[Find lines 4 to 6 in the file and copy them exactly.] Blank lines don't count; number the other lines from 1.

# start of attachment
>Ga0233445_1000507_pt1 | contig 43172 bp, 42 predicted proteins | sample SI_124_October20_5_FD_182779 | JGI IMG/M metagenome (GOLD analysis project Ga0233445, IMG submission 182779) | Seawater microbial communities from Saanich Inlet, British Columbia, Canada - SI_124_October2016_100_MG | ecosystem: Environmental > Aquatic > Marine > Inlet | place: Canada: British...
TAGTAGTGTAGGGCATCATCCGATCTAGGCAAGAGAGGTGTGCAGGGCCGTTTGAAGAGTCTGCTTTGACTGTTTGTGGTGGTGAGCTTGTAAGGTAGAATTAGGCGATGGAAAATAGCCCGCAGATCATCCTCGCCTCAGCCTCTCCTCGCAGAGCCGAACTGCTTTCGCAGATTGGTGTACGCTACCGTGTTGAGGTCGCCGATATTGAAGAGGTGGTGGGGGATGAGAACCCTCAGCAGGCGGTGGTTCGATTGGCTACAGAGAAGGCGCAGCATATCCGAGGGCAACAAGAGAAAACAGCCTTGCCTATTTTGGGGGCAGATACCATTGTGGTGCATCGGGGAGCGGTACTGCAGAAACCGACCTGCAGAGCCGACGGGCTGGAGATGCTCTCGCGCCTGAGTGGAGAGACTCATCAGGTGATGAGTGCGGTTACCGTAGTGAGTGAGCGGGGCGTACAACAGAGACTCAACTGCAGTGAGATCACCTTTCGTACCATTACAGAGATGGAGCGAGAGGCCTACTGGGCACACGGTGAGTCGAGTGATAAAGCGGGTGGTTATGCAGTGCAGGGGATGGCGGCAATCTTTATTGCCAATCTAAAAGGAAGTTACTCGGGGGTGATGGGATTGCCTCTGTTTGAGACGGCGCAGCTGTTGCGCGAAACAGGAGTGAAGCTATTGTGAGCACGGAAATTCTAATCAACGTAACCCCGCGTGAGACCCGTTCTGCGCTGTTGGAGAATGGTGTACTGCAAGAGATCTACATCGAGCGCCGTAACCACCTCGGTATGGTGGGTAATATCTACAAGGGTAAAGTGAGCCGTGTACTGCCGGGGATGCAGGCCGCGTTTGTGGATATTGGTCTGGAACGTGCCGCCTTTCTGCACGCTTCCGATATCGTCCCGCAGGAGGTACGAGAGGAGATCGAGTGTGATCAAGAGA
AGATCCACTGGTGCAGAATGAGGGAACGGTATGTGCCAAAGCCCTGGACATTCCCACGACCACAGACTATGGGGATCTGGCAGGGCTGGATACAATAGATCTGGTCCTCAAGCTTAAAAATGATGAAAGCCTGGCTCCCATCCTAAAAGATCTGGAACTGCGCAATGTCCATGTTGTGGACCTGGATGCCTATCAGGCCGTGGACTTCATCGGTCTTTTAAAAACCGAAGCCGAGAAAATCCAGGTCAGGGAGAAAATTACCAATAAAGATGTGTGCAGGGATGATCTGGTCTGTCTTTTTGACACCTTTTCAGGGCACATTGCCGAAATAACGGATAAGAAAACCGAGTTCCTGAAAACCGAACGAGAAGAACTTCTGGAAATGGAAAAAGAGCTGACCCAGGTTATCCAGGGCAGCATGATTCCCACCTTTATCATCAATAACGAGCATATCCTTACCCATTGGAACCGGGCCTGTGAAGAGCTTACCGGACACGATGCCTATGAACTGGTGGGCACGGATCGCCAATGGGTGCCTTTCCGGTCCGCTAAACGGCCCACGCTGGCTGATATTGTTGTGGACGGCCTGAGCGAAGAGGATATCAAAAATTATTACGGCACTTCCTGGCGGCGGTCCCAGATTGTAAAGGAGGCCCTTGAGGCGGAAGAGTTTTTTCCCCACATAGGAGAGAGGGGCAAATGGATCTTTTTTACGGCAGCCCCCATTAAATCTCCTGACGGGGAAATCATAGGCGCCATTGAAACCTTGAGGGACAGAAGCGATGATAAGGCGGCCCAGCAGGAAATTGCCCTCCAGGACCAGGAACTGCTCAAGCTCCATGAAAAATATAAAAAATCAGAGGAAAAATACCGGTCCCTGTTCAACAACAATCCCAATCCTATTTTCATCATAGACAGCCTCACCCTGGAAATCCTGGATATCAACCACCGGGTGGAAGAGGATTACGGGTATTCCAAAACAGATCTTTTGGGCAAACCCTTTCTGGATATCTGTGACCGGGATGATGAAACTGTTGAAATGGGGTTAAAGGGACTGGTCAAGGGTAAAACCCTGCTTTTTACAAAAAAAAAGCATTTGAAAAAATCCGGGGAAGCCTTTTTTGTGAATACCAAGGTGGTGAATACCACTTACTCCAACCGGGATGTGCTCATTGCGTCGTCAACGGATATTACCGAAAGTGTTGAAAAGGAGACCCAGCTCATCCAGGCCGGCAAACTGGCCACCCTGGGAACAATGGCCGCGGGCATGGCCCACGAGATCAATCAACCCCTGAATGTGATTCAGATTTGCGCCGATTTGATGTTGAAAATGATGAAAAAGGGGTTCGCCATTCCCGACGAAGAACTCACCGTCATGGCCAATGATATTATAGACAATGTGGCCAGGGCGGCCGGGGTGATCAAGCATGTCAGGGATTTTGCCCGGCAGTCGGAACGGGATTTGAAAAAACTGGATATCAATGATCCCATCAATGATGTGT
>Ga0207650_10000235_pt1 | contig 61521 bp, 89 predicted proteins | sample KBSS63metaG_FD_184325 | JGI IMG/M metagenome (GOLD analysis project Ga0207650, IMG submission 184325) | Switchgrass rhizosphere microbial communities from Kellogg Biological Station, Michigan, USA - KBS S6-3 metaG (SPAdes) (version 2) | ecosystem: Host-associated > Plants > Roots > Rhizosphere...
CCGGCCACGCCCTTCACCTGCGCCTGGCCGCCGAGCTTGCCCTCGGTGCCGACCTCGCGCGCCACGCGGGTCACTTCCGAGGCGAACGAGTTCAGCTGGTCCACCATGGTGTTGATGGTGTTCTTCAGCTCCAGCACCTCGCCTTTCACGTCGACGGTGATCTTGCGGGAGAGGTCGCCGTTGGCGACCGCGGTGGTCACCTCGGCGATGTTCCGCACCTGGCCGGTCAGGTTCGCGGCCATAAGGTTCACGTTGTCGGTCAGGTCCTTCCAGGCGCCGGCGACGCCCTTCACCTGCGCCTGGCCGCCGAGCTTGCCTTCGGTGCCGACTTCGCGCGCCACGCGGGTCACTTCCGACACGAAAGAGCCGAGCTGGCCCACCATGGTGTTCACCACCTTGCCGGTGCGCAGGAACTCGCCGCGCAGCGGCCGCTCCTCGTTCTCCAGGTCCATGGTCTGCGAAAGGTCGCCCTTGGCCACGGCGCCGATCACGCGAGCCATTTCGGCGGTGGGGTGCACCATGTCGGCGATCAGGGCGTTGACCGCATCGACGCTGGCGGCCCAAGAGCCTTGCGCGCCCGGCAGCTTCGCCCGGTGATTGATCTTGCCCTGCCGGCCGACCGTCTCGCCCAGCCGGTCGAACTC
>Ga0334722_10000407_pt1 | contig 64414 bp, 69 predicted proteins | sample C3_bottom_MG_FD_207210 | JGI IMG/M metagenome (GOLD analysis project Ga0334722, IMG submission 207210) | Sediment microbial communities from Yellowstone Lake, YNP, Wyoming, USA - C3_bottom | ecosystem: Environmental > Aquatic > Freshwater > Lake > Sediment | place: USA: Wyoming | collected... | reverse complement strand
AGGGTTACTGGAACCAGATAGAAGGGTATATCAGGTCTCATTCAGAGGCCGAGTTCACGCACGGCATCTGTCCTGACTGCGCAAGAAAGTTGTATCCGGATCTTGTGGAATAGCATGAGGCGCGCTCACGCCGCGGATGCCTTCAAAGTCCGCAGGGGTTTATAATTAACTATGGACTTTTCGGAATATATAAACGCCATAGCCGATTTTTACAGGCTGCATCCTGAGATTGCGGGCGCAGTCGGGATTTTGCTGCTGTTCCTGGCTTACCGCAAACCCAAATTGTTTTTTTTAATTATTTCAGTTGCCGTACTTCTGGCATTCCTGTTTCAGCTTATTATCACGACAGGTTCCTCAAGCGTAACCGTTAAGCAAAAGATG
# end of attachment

>Ga0207650_10000235_pt1 | contig 61521 bp, 89 predicted proteins | sample KBSS63metaG_FD_184325 | JGI IMG/M metagenome (GOLD analysis project Ga0207650, IMG submission 184325) | Switchgrass rhizosphere microbial communities from Kellogg Biological Station, Michigan, USA - KBS S6-3 metaG (SPAdes) (version 2) | ecosystem: Host-associated > Plants > Roots > Rhizosphere...
CCGGCCACGCCCTTCACCTGCGCCTGGCCGCCGAGCTTGCCCTCGGTGCCGACCTCGCGCGCCACGCGGGTCACTTCCGAGGCGAACGAGTTCAGCTGGTCCACCATGGTGTTGATGGTGTTCTTCAGCTCCAGCACCTCGCCTTTCACGTCGACGGTGATCTTGCGGGAGAGGTCGCCGTTGGCGACCGCGGTGGTCACCTCGGCGATGTTCCGCACCTGGCCGGTCAGGTTCGCGGCCATAAGGTTCACGTTGTCGGTCAGGTCCTTCCAGGCGCCGGCGACGCCCTTCACCTGCGCCTGGCCGCCGAGCTTGCCTTCGGTGCCGACTTCGCGCGCCACGCGGGTCACTTCCGACACGAAAGAGCCGAGCTGGCCCACCATGGTGTTCACCACCTTGCCGGTGCGCAGGAACTCGCCGCGCAGCGGCCGCTCCTCGTTCTCCAGGTCCATGGTCTGCGAAAGGTCGCCCTTGGCCACGGCGCCGATCACGCGAGCCATTTCGGCGGTGGGGTGCACCATGTCGGCGATCAGGGCGTTGACCGCATCGACGCTGGCGGCCCAAGAGCCTTGCGCGCCCGGCAGCTTCGCCCGGTGATTGATCTTGCCCTGCCGGCCGACCGTCTCGCCCAGCCGGTCGAACTC
>Ga0334722_10000407_pt1 | contig 64414 bp, 69 predicted proteins | sample C3_bottom_MG_FD_207210 | JGI IMG/M metagenome (GOLD analysis project Ga0334722, IMG submission 207210) | Sediment microbial communities from Yellowstone Lake, YNP, Wyoming, USA - C3_bottom | ecosystem: Environmental > Aquatic > Freshwater > Lake > Sediment | place: USA: Wyoming | collected... | reverse complement strand